The radio-based control of automated guided vehicles (AGVs) is becoming increasingly demanding. In complex industrial environments, it must be possible to transmit more and more data reliably, which is not always possible with conventional technologies. Götting KG, a leading supplier of sensor technology for vehicle automation, has now been able to test a number of special applications with EchoRing technology, thus opening up new potential uses for AGV control.
A concrete example is the "Cooperative Transport of Goods", i.e. the transport of large and bulky loads with the help of several small vehicles which, due to their scalability, can be used more cost-effectively and flexibly than a single, large heavy goods vehicle. Here, the individual vehicles are not connected mechanically, but via a "virtual drawbar", but must be able to act as an integrated system.
"One of the challenges is to keep the relative positions of the vehicles to each other very precisely constant over longer distances, even during the transport process, so that no mechanical forces are transferred to the load being transported," explains Thomas Neugebauer, head of the development department at Götting KG. Via an EchoRing radio link, the required position and status data of the vehicles could now be exchanged cyclically and absolutely reliably among each other, so that Götting could prove the safety of the technology for position control of "virtual drawbars".
In addition to AGV control, EchoRing also proved itself at Götting KG in use with automated guided vehicles (AGVs), especially in the infrastructure-free communication of vehicles when approaching intersections, junctions or other decision points. Usually, FTFs or AGVs (Automated Guided Vehicles) receive their driving orders via WiFi or a campus network from a central control system, which also takes care of traffic regulation at critical points in order to avoid congestion or even collisions.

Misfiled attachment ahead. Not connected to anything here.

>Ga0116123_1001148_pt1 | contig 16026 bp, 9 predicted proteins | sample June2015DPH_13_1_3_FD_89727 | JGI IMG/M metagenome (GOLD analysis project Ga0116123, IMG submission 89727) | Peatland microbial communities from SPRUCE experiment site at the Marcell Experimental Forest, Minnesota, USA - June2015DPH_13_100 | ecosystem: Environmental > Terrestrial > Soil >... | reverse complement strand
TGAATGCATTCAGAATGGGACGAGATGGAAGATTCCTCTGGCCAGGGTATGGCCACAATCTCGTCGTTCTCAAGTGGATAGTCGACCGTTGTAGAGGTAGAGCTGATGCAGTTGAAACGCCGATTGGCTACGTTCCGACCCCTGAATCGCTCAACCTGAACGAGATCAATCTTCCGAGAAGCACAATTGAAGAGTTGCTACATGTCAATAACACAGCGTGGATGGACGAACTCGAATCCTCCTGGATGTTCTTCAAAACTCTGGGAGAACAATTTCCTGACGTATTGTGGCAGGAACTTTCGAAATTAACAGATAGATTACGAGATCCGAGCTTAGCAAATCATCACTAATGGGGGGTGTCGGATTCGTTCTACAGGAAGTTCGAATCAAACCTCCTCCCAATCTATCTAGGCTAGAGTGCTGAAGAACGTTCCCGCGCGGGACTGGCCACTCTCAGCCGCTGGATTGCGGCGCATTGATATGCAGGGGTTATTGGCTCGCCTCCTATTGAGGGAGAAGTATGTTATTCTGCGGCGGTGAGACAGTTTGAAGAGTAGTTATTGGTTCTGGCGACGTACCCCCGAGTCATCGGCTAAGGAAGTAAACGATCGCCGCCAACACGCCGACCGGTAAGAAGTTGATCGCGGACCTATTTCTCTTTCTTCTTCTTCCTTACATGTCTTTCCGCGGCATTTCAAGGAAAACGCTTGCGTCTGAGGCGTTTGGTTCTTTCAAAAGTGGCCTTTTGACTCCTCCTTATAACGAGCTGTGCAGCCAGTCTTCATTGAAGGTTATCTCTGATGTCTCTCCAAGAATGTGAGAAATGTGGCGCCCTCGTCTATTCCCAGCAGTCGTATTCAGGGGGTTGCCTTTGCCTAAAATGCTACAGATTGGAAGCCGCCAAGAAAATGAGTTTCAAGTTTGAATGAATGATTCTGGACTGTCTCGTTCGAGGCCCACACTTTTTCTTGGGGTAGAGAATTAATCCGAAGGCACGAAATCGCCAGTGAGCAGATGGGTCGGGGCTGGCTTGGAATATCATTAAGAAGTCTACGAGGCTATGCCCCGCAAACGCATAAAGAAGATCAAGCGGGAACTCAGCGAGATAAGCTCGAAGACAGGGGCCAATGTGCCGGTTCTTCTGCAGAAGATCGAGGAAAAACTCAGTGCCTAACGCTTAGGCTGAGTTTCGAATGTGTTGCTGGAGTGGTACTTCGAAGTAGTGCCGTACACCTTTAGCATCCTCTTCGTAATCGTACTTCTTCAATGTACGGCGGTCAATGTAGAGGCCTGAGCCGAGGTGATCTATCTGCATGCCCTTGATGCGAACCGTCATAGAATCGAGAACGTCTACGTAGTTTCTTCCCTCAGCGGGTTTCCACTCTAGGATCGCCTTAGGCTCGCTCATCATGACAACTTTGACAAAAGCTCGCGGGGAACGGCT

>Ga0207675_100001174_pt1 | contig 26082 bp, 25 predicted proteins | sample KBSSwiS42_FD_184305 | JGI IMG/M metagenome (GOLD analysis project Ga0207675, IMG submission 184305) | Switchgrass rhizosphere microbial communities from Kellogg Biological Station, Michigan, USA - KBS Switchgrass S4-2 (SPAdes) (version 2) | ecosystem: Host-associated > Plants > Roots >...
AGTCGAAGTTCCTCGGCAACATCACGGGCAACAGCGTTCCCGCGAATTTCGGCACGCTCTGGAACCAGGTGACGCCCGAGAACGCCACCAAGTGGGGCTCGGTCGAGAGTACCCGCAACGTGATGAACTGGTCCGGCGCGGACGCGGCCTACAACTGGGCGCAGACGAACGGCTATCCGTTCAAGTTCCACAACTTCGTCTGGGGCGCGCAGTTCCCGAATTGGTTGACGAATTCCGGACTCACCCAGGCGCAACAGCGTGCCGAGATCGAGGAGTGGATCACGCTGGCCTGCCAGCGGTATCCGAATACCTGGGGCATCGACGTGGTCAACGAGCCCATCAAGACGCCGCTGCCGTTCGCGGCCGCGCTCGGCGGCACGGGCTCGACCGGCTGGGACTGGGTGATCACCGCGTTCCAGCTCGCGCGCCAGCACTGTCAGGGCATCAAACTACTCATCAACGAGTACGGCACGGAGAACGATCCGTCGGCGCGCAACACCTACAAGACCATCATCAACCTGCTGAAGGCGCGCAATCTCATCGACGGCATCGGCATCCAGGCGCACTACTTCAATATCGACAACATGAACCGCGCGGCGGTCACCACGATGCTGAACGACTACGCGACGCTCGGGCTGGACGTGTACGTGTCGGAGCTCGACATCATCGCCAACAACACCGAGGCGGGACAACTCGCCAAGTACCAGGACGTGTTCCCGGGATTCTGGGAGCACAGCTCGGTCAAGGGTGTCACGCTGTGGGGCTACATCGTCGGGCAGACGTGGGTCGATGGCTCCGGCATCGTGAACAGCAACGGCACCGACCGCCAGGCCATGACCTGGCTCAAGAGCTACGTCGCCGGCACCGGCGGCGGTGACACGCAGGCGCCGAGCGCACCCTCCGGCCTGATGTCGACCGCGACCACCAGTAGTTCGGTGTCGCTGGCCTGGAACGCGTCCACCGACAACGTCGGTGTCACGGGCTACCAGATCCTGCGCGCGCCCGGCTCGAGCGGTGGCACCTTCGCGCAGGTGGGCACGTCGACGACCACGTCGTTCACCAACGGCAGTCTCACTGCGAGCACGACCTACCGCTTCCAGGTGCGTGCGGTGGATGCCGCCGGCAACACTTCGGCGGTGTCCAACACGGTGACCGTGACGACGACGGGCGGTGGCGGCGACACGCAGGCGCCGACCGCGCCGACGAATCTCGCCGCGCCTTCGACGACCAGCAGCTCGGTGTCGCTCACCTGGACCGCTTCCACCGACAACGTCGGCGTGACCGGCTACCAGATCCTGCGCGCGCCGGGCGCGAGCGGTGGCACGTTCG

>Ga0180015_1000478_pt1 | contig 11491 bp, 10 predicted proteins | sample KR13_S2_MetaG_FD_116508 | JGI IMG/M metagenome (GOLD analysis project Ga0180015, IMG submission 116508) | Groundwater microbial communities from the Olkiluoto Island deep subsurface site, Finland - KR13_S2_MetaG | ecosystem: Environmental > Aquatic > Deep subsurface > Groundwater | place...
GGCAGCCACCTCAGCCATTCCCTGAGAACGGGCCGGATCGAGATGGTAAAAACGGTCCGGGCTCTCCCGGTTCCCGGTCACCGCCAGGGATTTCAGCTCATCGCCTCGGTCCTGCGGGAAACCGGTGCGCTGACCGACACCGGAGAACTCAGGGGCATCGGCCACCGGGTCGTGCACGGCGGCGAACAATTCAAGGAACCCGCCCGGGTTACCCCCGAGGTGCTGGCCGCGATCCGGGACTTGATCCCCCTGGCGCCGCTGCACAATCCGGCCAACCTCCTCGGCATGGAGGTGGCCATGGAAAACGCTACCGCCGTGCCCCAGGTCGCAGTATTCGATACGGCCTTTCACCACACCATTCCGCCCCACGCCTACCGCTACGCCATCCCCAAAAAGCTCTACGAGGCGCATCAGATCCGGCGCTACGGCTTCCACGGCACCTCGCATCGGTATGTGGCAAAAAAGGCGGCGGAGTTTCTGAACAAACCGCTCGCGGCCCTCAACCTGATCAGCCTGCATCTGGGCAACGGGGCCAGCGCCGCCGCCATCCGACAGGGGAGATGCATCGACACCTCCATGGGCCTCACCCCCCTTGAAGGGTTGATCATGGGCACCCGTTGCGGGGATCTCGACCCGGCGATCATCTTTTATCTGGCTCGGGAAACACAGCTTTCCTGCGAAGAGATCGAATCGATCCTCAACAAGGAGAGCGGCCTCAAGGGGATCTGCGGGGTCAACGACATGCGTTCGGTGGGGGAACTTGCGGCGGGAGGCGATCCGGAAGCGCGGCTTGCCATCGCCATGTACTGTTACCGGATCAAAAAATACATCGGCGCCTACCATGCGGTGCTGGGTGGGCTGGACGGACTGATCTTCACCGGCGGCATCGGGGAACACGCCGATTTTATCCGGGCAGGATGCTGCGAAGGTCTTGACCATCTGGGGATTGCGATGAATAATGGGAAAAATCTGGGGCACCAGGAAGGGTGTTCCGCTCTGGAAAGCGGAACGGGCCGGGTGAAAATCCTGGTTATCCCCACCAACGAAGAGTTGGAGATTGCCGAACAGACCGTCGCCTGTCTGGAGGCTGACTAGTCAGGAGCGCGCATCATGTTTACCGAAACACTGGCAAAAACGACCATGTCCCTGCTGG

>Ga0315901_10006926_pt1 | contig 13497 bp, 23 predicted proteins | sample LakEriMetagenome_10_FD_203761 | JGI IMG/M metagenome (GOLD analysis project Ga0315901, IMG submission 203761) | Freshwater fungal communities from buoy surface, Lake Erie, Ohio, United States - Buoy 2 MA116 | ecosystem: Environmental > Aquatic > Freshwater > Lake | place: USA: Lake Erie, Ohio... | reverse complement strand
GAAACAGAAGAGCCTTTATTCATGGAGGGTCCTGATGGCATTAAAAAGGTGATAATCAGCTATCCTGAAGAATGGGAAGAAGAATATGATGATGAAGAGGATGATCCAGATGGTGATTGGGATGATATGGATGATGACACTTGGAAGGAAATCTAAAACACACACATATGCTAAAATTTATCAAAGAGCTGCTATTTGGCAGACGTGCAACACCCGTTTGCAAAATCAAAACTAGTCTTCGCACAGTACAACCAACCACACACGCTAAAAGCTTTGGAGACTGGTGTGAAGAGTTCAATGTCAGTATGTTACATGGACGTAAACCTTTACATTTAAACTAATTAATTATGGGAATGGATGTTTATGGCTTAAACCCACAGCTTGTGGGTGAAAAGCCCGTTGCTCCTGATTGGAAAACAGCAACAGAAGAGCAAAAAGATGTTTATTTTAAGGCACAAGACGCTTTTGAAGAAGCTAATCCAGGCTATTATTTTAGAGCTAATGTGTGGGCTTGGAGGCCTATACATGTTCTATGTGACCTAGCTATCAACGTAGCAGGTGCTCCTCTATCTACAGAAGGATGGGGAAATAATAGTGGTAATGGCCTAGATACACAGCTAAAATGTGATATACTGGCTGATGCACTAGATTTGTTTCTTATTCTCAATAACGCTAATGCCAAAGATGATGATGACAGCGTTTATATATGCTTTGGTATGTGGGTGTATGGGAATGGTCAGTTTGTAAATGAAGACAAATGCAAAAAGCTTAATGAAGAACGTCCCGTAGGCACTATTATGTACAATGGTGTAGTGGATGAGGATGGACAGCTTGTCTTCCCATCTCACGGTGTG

If the communication system is disrupted, vehicles usually come to a standstill, which can cause mutual blockades at intersections, for example. To avoid such disruptions or to relieve the central communication network, the vehicles can be equipped with the EchoRing system as a reliable redundant system. At neuralgic points, the AGVs then exchange information directly with each other and regulate the right of way autonomously. Current transport orders can thus be completed without downtime and operations can be maintained.
As part of a research project, Götting KG is also using EchoRing in combination with an LTE Sidelink transmission system. As an infrastructure-free data transmission system, Sidelink is part of the cellular networks in the 4G or 5G standard and is also intended to serve communication between vehicles in road traffic in the future. To investigate a software-based implementation, two Sidelink radio systems were mounted on two AGVs that travel predetermined routes with different environmental characteristics.
The position control is done via an EchoRing radio link. "Thanks to the special architecture of the EchoRing system, the data transmission works absolutely error-free even if there are obstacles in the radio path," says Götting development manager Thomas Neugebauer, summing up the results so far. Neugebauer adds: "Not only, but especially in difficult environmental conditions, EchoRing represents an advantageous and reliable solution for the navigation of driverless systems."